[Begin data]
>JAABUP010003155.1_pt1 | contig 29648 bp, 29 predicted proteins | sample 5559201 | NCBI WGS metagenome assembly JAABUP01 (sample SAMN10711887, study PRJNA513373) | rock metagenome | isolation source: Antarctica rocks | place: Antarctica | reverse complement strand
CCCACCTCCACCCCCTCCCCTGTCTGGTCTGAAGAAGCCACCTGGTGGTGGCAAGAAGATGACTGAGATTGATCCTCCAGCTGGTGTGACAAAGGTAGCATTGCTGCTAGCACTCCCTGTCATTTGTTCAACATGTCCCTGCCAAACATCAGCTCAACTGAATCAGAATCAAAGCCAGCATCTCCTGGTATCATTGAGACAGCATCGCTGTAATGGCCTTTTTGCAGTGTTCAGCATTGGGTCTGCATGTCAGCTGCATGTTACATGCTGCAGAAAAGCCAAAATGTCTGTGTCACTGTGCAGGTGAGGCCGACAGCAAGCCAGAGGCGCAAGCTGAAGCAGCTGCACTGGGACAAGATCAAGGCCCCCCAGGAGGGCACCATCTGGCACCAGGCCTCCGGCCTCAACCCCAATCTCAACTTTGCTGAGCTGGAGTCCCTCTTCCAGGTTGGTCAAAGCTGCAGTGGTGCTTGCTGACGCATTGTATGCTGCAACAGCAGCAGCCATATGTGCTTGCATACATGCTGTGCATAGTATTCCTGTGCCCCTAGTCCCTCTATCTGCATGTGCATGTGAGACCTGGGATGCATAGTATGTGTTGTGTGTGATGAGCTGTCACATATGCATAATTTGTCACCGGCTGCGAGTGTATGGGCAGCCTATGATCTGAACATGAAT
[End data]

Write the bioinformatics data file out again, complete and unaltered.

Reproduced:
>JAABUP010003155.1_pt1 | contig 29648 bp, 29 predicted proteins | sample 5559201 | NCBI WGS metagenome assembly JAABUP01 (sample SAMN10711887, study PRJNA513373) | rock metagenome | isolation source: Antarctica rocks | place: Antarctica | reverse complement strand
CCCACCTCCACCCCCTCCCCTGTCTGGTCTGAAGAAGCCACCTGGTGGTGGCAAGAAGATGACTGAGATTGATCCTCCAGCTGGTGTGACAAAGGTAGCATTGCTGCTAGCACTCCCTGTCATTTGTTCAACATGTCCCTGCCAAACATCAGCTCAACTGAATCAGAATCAAAGCCAGCATCTCCTGGTATCATTGAGACAGCATCGCTGTAATGGCCTTTTTGCAGTGTTCAGCATTGGGTCTGCATGTCAGCTGCATGTTACATGCTGCAGAAAAGCCAAAATGTCTGTGTCACTGTGCAGGTGAGGCCGACAGCAAGCCAGAGGCGCAAGCTGAAGCAGCTGCACTGGGACAAGATCAAGGCCCCCCAGGAGGGCACCATCTGGCACCAGGCCTCCGGCCTCAACCCCAATCTCAACTTTGCTGAGCTGGAGTCCCTCTTCCAGGTTGGTCAAAGCTGCAGTGGTGCTTGCTGACGCATTGTATGCTGCAACAGCAGCAGCCATATGTGCTTGCATACATGCTGTGCATAGTATTCCTGTGCCCCTAGTCCCTCTATCTGCATGTGCATGTGAGACCTGGGATGCATAGTATGTGTTGTGTGTGATGAGCTGTCACATATGCATAATTTGTCACCGGCTGCGAGTGTATGGGCAGCCTATGATCTGAACATGAAT